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NY Theater Reviews

Ph: Matthew Murphy



Rock hits from the 60s, 70s and 80s get an orchestral twist in this jukebox musical.

Have you ever fantasized about sitting in a huge Broadway theatre and rocking out to your favorite classic Top 40 hits of the 60s, 70s and 80s, from Led Zeppelin’s magical, mystical “Stairway to Heaven” to Queen’s magnificent “Bohemian Rhapsody?” Well, don’t stop believing in your dream – in fact, you can now dream on thanks to Rocktopia, the quasi-concert at the Broadway Theatre (though April 29).

Still, this ultimate jukebox musical attempts to be more than just a showcase for classic rock by intermingling it with classical music and even a touch of opera, often with whiplash-inducing back-and-forth speed. Bits of famed pieces from composers ranging from Mozart to Mussgorsky are played with verve by the New York Contemporary Symphony Orchestra, accompanied by the amazing Celtic violinist Mareiad Nesbitt, although much of the audience hears these instrumentals as mere intros to their favorite songs, rather than as connective tissue.

We’re even treated to an occasional dose of Puccini, such as the lovely “Musetta’s Waltz,” nicely performed by the diva-like Alyson Cambridge. (On the downside, given how many splendid renditions of “Nessum Dorma” have been drummed in our ears over the years, the rather sub-par version included here is a mistake.)

But what the fans have come for, and what the show’s creators have wisely delivered for the most part, are timeless tunes that most people (over 40, anyway) can sing along to, and that gain some added melody from the backing of the onstage symphony. You can hear how well the concept works almost immediately through crowd-pleasing renditions of The Who’s “Baba O’Reilly” and Styx’s “Come Sail Away” (both featuring the show’s co-creator, Broadway veteran Rob Evan on lead vocals).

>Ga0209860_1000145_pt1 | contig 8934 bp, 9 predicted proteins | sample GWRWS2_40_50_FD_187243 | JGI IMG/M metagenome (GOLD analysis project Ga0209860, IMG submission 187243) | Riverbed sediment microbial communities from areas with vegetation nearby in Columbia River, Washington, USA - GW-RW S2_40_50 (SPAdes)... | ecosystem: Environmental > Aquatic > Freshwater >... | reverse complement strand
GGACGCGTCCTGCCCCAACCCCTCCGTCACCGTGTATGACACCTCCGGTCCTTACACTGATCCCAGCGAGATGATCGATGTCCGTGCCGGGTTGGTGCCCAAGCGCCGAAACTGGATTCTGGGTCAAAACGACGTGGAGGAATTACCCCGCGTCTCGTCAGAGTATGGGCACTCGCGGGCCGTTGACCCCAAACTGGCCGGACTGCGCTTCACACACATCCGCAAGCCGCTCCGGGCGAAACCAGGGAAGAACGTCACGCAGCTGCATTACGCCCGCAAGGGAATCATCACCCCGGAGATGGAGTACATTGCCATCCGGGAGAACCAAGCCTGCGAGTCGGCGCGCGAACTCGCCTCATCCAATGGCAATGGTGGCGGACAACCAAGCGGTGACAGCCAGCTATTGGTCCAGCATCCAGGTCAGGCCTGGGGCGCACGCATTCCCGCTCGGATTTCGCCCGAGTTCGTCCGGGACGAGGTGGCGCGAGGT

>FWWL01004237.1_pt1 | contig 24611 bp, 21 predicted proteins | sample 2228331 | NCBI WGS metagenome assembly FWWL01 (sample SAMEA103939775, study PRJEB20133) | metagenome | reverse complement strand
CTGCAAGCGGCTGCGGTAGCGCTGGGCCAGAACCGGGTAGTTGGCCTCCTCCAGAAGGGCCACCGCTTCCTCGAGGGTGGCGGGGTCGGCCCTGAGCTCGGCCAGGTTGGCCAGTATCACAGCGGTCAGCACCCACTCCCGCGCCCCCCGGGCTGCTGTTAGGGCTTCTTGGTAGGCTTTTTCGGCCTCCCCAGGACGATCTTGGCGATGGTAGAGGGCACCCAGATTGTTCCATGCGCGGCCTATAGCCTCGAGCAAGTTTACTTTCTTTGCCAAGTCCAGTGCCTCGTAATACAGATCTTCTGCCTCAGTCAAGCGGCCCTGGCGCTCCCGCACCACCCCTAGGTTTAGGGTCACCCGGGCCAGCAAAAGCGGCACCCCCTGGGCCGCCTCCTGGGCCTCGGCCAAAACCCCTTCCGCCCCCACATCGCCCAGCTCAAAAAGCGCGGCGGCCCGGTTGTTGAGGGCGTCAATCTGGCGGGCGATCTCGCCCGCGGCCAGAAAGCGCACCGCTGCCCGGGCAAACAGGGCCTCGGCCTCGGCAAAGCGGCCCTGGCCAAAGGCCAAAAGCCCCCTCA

Even if not every selection blows the roof off the theater, there are far more hits than misses. The evening’s breakout star, the gorgeous Chloe Lowery, has the audience cheering as she belts out Heart’s heart-wrenching “Alone” with remarkable power and earns a well-deserved ovation for her stunning reimagining of Foreigner’s “I Want to Know What Love Is.”

The singular Tony Vincent, who has starred on Broadway in Jesus Christ Superstar and American Idiot, brings enormous intensity to Elton John’s “Don’t Let the Sun Go Down on Me,” Jimi Hendrix’s “Purple Haze” and Pink Floyd’s bombastic “Another Brick in the Wall.” Last (and somewhat least) among the regular cast is Kimberly Nichole (who, like Vincent, appeared on NBC’s The Voice). She has an unusual voice that doesn’t fully register in this cavernous house, but scores strongly on Patti Smith’s “Because the Night.”

Video designers Michael Stiller and Austin Switser work hard to add visual appeal to the two-and-a-half-hour show, but one wonders what a lot of their imagery has to do with the music. Instead, their efforts are best served in two moments: when a parade of great historical figures are seen behind Vincent’s full-throated version of Queen’s anthemic “We are the Champions” and when photos of rock’s late, great figures float by while Lowery beautifully sings Brian May’s bittersweet “Who Wants to Live Forever?”

Finally, in the early half of its run, the show benefitted greatly by the guest appearance of its one bona fide rock star, Train’s charismatic Pat Monahan, who is blessed with a striking falsetto and great stage presence. We’ll see exactly what Twisted Sister singer Dee Snider and Cheap Trick lead singer Robin Zander add to the show in the coming weeks, but I am sure they will make valuable contributions to this unusual journey.